Taking a Ferry to Isla Mujeres during Hurricane Earl

We thought the storm had passed us by. The ferry ride over was nice. Even walking around for a few hours was nice. Then it got dark, really dark. We should have stayed at the restaurant (even though it was outdoors, it still offered some protection). Instead, we started walking the four miles back to the ferry. Big mistake. No, huge mistake. The trip to Isla Mujeres is really the only time I thought I would die during my travels. We’re walking along the road, which is on top of a huge cliff, and the storm hit HARD.

Afters walking and crying at the same time, alternately wondering if I was going to get struck by lightning, or my camera was going to be ruined we finally had some good luck. A couple in a golf cart had pity on us and picked up up. As we were going back to the ferry lightning struck all around us (so close that I could feel my hair standing on end), while at the same time the golf cart kept getting stuck in deep water. We made it back, with the memory of a lifetime.

Lesson Learned: Just because the weather looks clear, doesn’t mean it’s clear. 

The Easiest Travel Mistake Not to Repeat: Losing my Luggage in Jordan

For my first trip out of the country I packed a suitcase so big that I could barely wheel it. I’m still embarrassed about the size of that suitcase. My luggage was lost for two weeks. I’m sure the ridiculous size of the suitcase had something to do with it. I hadn’t packed so much as a change of clothes or even a toothbrush in my carry-on. Maybe that’s why that monstrosity of a suitcase was on clearance in the first place. No normal human would use it. This is such an easy travel mistake to avoid. Remember, almost everywhere has everything you’ll ever need. No need to pack it all! These days, it’s carry-on only, even for long trips.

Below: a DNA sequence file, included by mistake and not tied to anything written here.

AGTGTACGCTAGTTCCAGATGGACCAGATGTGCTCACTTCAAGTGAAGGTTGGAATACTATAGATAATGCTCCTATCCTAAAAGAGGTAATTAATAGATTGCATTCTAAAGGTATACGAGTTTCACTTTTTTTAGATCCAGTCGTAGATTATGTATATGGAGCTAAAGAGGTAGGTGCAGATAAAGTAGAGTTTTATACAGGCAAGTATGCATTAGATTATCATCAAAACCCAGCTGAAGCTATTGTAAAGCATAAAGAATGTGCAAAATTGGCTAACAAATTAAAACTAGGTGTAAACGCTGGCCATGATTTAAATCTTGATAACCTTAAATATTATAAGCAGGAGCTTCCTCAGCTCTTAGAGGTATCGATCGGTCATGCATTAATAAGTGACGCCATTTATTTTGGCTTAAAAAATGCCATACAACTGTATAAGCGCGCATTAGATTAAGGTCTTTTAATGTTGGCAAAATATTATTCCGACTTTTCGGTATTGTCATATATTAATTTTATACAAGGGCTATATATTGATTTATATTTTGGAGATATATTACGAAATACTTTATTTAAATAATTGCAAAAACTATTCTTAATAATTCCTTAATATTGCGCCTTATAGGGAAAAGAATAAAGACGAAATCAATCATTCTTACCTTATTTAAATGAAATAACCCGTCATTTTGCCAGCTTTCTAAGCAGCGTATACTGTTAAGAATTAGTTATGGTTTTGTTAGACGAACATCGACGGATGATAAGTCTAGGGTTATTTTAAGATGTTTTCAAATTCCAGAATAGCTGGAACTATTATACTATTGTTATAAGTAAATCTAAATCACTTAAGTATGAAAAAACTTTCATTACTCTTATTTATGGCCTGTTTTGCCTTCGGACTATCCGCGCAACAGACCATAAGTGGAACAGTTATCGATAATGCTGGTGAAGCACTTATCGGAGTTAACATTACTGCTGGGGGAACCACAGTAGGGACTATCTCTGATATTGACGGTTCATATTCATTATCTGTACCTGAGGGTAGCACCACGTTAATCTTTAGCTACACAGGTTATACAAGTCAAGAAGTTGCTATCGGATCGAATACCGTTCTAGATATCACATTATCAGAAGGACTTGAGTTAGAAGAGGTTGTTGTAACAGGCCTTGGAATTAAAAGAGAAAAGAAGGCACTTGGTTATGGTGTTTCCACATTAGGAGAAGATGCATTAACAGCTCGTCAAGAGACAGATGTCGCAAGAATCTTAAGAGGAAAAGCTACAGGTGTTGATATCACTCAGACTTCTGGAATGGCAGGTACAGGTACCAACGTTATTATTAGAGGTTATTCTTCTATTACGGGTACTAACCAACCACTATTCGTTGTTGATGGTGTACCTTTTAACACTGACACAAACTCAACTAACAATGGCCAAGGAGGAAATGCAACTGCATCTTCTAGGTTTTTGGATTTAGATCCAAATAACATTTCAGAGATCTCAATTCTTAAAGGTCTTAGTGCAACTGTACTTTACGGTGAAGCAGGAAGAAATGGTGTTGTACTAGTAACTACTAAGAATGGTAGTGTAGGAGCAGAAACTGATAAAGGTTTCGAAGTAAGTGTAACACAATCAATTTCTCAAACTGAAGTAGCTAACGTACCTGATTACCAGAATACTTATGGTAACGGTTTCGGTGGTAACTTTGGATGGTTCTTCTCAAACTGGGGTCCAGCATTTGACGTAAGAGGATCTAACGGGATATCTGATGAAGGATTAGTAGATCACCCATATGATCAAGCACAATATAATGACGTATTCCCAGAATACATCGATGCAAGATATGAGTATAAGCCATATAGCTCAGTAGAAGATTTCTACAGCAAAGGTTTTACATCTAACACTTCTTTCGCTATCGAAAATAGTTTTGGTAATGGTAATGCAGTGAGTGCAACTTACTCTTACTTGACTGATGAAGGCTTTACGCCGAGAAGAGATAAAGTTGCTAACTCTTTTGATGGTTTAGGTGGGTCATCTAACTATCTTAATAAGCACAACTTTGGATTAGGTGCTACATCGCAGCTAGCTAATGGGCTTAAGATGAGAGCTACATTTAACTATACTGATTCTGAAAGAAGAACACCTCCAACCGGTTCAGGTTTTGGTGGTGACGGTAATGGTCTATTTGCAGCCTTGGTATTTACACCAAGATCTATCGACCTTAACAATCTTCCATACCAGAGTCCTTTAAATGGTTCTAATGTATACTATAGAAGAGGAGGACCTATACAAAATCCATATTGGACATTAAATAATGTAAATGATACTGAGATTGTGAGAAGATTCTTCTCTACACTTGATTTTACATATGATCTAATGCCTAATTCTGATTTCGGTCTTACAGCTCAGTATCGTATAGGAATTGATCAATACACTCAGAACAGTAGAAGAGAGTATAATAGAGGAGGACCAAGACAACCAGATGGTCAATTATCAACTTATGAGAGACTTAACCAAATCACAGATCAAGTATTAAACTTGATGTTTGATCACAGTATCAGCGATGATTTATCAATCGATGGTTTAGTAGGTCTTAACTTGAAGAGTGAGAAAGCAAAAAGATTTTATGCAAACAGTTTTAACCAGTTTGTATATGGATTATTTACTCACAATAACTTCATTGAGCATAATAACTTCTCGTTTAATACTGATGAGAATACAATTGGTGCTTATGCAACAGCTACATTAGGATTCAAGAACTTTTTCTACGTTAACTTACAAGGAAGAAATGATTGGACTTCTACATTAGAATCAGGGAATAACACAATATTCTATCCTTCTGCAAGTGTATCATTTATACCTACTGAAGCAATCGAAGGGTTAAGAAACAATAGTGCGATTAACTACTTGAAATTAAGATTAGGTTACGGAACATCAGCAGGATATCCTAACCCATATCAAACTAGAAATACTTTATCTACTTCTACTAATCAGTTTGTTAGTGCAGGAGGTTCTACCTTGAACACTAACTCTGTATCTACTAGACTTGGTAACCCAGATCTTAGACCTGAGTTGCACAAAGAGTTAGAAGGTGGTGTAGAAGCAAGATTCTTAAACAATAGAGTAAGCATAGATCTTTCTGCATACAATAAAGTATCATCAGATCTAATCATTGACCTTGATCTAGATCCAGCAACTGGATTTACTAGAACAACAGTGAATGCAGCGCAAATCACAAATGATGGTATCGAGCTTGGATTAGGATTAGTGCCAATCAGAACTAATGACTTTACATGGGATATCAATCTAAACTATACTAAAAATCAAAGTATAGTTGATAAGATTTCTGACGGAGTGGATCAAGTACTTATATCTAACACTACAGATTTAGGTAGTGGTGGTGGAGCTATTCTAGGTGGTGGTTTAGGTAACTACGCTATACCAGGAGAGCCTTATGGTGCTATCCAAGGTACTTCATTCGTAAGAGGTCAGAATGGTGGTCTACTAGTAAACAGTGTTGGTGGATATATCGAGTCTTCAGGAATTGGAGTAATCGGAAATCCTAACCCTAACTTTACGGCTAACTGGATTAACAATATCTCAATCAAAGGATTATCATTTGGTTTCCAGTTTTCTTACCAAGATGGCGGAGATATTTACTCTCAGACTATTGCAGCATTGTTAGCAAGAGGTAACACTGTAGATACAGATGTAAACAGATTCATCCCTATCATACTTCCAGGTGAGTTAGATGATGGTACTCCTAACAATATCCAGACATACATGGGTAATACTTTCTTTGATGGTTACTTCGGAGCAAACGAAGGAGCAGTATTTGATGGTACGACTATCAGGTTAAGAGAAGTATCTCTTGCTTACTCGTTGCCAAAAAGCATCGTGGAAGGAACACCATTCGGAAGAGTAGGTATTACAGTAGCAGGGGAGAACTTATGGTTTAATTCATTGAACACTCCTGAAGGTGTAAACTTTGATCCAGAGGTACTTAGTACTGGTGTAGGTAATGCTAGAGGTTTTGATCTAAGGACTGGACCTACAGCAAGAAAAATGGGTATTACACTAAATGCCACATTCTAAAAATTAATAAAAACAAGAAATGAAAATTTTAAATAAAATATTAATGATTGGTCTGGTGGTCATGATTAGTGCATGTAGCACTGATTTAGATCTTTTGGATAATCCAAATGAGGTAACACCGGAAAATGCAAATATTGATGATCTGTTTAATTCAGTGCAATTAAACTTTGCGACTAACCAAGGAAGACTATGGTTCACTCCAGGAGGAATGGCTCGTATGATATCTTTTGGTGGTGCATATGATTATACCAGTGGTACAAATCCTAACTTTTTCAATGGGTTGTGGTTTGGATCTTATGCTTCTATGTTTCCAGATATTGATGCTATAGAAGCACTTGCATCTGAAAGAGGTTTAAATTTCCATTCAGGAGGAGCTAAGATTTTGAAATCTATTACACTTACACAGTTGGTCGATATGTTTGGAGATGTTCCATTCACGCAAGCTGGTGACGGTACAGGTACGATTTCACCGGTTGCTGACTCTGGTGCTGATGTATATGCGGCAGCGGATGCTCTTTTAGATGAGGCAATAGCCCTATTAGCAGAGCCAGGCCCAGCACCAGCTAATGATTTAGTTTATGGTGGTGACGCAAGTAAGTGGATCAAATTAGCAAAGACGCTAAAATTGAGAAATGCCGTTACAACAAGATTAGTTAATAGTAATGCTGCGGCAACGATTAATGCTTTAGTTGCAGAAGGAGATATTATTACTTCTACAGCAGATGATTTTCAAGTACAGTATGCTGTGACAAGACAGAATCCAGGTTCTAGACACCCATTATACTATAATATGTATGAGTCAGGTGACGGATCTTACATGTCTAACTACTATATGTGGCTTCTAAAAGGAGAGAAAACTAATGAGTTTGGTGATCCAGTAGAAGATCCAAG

Lesson Learned: Only pack a carry-on. 

The Dumbest Travel Mistake: Alcohol Poisoning in Austria

I should have known better than to sample wine from a country vineyard in Austria. A single glass nearly sent me to the hospital. Although I wasn’t the only one that was sick, I was certainly the sickest. I almost ended up cutting my eight-week trip short, but I recovered after about a week. This travel mistake turned me off of alcohol forever. This would have been easily avoidable by saying no, thank you. There’s a fine line between balancing safety and accepting hospitality.

Lesson Learned: Don’t drink and travel (again), and be careful about drinking from a three-hundred year old wine cellar in someone’s backyard.

Other Mistakes

While you just read about some of my more noteworthy travel mistakes, I’ve done a few other dumb things. Joey got a weird rash from the jungle at Muyil, and I got pneumonia in Germany. While those things aren’t exactly mistakes, they are things that can happen while traveling. Joey’s rash came from using an off-brand insect repellant. My pneumonia probably came from being seated next to someone coughing and sneezing non-stop while being held prisoner in a plane during a three-hour ground-stop at Myrtle Beach. My instincts told me she was very sick, she told me she had “allergies.” I should have listened to my instincts and at least moved, because as soon as I got off the plane the next day, I began my five-day stay at a German hospital.  Some other things to keep in mind:

  • Don’t change money at an airport, arrive with a little local currency, then use an ATM for more.
  • Always verbally confirm a cab fare before getting in.
  • Don’t buy anything from roaming vendors on the beach in Mexico. Don’t even talk to them.
  • Never wear shorts when hiking or going into the jungle, no matter how hot it is.
  • Make sure you have enough water when hiking in the desert.

Would I Change a Thing?

The answer is no way. Travel means experiencing all the world has to offer. It also means accepting that things don’t always work out. Travel has opened my eyes to the world that’s out there and made me a more resilient and understanding person. Although I’ve slowed way down lately, I’ll always have the heart of a traveler. The key to overcoming travel mistakes big and small is to first accept that you’re going to make mistakes, we all do. Next, carry on and continue your trip, even after what seems like a disaster. One day you’ll look back and laugh.